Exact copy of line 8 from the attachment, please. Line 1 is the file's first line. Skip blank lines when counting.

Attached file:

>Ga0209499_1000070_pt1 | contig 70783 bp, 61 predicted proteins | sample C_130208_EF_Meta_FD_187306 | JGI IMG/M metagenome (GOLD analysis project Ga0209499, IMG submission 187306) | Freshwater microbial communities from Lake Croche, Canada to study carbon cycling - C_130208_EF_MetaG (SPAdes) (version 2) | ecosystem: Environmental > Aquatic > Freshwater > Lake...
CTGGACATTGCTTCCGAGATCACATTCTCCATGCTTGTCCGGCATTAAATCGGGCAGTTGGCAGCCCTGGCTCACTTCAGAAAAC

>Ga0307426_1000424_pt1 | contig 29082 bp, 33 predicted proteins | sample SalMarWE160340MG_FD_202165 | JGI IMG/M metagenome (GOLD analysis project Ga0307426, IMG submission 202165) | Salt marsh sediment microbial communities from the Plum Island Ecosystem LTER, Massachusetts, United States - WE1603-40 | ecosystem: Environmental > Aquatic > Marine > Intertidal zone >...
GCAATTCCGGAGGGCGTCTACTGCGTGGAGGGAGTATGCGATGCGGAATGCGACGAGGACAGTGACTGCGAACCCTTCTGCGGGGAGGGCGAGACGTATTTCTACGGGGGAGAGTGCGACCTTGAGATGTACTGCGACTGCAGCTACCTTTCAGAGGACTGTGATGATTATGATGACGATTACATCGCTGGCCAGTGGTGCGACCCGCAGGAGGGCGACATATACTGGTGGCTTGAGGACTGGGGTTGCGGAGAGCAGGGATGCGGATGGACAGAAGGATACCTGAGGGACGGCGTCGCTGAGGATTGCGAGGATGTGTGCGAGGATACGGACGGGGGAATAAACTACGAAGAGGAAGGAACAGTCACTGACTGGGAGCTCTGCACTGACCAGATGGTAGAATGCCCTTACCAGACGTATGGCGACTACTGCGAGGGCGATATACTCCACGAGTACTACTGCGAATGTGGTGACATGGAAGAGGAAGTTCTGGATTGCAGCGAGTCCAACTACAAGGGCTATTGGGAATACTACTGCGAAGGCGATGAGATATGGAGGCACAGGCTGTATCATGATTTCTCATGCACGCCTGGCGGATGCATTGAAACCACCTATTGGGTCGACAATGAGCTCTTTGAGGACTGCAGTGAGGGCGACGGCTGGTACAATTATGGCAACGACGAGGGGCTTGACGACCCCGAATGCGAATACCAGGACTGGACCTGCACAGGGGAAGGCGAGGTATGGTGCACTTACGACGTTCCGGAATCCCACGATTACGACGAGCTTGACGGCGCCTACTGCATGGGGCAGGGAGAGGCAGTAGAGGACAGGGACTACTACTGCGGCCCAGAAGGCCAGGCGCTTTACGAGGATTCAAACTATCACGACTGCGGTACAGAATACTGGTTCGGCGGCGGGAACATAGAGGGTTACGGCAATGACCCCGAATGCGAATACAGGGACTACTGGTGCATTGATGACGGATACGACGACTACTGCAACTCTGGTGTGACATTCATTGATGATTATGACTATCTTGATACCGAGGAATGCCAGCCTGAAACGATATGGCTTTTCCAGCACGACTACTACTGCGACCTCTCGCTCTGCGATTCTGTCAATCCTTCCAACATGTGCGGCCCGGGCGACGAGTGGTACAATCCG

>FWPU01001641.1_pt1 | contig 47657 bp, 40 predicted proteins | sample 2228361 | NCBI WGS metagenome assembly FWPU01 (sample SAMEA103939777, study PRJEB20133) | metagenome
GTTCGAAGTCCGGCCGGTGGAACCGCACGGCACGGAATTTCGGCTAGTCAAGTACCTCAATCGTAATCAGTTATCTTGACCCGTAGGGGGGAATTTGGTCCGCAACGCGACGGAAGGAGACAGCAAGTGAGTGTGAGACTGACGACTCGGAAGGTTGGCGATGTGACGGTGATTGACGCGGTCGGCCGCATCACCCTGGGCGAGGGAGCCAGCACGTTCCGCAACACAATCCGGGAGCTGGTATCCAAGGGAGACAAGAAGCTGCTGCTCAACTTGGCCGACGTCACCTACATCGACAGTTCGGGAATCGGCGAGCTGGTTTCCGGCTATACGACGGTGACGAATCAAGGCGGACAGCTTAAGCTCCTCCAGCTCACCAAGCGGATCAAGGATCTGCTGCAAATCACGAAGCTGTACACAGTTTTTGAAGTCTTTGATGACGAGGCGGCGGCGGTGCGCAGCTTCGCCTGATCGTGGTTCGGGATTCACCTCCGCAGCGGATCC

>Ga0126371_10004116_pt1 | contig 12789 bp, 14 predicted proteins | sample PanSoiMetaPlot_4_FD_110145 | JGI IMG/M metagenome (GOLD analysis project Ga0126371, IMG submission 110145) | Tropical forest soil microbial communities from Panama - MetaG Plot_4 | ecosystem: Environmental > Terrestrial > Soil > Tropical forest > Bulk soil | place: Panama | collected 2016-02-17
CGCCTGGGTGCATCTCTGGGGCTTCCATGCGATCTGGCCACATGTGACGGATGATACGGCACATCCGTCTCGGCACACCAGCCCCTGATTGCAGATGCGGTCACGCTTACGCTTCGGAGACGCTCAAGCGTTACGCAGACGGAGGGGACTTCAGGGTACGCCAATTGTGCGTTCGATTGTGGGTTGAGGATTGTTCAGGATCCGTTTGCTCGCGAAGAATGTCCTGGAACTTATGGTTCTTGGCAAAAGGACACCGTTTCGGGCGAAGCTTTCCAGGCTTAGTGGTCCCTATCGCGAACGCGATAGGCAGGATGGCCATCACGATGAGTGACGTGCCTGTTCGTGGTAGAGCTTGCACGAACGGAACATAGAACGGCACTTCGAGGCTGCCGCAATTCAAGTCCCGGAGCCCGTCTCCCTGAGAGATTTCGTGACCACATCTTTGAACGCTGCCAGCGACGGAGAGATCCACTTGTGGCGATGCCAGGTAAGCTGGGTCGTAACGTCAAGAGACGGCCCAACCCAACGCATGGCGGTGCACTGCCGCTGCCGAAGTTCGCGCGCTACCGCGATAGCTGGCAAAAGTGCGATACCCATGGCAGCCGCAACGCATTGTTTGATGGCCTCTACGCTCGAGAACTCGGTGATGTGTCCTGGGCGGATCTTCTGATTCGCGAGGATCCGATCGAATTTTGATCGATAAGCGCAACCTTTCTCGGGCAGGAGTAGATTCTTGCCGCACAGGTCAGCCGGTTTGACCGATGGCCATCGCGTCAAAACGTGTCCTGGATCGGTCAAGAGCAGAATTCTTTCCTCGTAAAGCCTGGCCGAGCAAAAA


CGCCTGGGTGCATCTCTGGGGCTTCCATGCGATCTGGCCACATGTGACGGATGATACGGCACATCCGTCTCGGCACACCAGCCCCTGATTGCAGATGCGGTCACGCTTACGCTTCGGAGACGCTCAAGCGTTACGCAGACGGAGGGGACTTCAGGGTACGCCAATTGTGCGTTCGATTGTGGGTTGAGGATTGTTCAGGATCCGTTTGCTCGCGAAGAATGTCCTGGAACTTATGGTTCTTGGCAAAAGGACACCGTTTCGGGCGAAGCTTTCCAGGCTTAGTGGTCCCTATCGCGAACGCGATAGGCAGGATGGCCATCACGATGAGTGACGTGCCTGTTCGTGGTAGAGCTTGCACGAACGGAACATAGAACGGCACTTCGAGGCTGCCGCAATTCAAGTCCCGGAGCCCGTCTCCCTGAGAGATTTCGTGACCACATCTTTGAACGCTGCCAGCGACGGAGAGATCCACTTGTGGCGATGCCAGGTAAGCTGGGTCGTAACGTCAAGAGACGGCCCAACCCAACGCATGGCGGTGCACTGCCGCTGCCGAAGTTCGCGCGCTACCGCGATAGCTGGCAAAAGTGCGATACCCATGGCAGCCGCAACGCATTGTTTGATGGCCTCTACGCTCGAGAACTCGGTGATGTGTCCTGGGCGGATCTTCTGATTCGCGAGGATCCGATCGAATTTTGATCGATAAGCGCAACCTTTCTCGGGCAGGAGTAGATTCTTGCCGCACAGGTCAGCCGGTTTGACCGATGGCCATCGCGTCAAAACGTGTCCTGGATCGGTCAAGAGCAGAATTCTTTCCTCGTAAAGCCTGGCCGAGCAAAAA